The traumatic bone: trauma-induced heterotopic ossification

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Abstract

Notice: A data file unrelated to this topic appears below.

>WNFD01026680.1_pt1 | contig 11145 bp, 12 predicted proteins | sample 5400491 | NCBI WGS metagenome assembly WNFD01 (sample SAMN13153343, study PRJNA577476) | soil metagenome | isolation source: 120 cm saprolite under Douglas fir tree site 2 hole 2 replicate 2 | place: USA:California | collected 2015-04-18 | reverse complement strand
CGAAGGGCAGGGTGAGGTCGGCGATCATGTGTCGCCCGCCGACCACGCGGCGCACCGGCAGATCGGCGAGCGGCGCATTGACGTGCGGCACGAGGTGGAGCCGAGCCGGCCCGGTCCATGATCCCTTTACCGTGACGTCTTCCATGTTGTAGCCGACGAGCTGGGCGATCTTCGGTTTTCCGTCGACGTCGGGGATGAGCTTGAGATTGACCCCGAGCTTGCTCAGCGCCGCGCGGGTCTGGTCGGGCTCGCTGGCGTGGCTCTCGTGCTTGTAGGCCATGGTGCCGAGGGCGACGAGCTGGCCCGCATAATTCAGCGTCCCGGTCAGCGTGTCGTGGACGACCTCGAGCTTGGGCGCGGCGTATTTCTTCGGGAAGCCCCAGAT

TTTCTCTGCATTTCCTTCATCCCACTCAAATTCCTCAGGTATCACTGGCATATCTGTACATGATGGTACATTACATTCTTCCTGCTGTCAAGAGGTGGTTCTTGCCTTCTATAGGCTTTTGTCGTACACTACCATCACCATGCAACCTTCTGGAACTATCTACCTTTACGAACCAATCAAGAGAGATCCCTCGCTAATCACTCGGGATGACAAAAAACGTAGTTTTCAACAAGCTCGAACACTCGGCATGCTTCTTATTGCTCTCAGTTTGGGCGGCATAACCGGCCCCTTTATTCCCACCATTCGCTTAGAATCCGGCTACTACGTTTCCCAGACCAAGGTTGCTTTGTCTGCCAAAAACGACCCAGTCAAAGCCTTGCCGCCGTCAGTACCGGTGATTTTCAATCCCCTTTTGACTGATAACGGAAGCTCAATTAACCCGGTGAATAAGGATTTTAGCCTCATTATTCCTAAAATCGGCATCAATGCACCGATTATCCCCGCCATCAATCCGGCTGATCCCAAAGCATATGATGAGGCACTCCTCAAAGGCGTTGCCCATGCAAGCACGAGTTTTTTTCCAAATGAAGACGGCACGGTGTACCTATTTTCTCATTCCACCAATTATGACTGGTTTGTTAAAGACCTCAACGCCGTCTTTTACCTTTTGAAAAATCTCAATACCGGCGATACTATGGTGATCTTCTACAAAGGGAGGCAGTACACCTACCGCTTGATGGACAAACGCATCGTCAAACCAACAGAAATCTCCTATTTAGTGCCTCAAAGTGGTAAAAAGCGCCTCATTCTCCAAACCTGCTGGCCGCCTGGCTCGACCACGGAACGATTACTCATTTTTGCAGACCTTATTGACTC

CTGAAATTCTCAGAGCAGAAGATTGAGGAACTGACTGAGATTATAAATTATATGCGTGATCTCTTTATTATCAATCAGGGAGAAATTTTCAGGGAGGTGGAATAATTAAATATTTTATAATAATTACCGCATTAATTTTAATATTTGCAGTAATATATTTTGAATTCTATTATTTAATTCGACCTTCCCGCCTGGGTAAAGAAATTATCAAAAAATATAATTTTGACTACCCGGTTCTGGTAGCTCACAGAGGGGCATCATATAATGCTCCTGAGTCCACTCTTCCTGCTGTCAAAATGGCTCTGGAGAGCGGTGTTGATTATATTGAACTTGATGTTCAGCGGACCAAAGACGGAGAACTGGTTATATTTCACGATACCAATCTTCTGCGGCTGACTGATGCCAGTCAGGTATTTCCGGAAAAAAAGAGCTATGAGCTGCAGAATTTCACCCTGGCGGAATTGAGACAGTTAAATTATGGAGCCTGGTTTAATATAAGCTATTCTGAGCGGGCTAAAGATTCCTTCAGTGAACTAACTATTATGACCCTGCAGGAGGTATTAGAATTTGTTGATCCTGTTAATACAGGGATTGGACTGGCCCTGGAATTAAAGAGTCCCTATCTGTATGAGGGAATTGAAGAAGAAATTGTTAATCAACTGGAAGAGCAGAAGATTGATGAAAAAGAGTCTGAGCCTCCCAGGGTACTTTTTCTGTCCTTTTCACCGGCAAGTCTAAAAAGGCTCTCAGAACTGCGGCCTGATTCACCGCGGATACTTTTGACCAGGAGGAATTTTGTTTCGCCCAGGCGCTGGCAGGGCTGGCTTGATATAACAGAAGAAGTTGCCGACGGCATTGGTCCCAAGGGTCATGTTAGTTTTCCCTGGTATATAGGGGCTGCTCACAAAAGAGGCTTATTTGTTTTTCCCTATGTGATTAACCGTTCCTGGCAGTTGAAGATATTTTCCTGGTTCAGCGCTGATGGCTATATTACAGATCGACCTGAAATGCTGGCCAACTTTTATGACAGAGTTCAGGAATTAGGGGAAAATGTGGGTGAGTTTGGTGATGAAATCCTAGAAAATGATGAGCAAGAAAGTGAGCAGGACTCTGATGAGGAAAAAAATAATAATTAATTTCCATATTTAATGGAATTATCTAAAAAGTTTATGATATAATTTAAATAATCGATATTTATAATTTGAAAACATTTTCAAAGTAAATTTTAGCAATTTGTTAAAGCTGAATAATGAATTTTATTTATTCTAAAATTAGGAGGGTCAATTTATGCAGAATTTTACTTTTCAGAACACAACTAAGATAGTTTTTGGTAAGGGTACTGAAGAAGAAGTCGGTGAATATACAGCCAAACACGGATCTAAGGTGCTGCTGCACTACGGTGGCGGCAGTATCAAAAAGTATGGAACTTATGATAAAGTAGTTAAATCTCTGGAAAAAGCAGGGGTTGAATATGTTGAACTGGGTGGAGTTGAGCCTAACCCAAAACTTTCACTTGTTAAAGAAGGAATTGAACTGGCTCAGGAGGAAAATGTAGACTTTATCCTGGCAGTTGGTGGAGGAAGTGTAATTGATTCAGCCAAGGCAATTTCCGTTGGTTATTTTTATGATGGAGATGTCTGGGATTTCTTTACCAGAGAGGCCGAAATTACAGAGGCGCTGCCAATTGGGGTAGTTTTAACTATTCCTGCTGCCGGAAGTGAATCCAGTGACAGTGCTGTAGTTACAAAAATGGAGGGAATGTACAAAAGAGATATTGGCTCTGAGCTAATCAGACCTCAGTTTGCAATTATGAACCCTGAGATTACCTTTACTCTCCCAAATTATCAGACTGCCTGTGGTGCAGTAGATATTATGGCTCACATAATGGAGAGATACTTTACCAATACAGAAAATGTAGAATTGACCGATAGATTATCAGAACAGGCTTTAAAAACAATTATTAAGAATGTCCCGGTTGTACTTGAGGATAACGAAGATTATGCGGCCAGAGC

Heterotopic ossification (HO) is a common occurrence after multiple forms of extensive trauma. These include arthroplasties, traumatic brain and spinal cord injuries, extensive burns in the civilian setting, and combat-related extremity injuries in the battlefield. Irrespective of the form of trauma, heterotopic bone is typically endochondral in structure and is laid down via a cartilaginous matrix. Once formed, the heterotopic bone typically needs to be excised surgically, which may result in wound healing complications, in addition to a risk of recurrence. Refinements of existing diagnostic modalities, like micro- and nano-CT are being adapted toward early intervention. Trauma-induced HO is a consequence of aberrant wound healing, systemic and local immune system activation, infections, extensive vascularization, and innervation. This intricate molecular crosstalk culminates in activation of stem cells that initiate heterotopic endochondral ossification. Development of animal models recapitulating the unique traumatic injuries has greatly facilitated the mechanistic understanding of trauma-induced HO. These same models also serve as powerful tools to test the efficacy of small molecules which specifically target the molecular pathways underlying ectopic ossification. This review summarizes the recent advances in the molecular understanding, diagnostic and treatment modalities in the field of trauma-induced HO.

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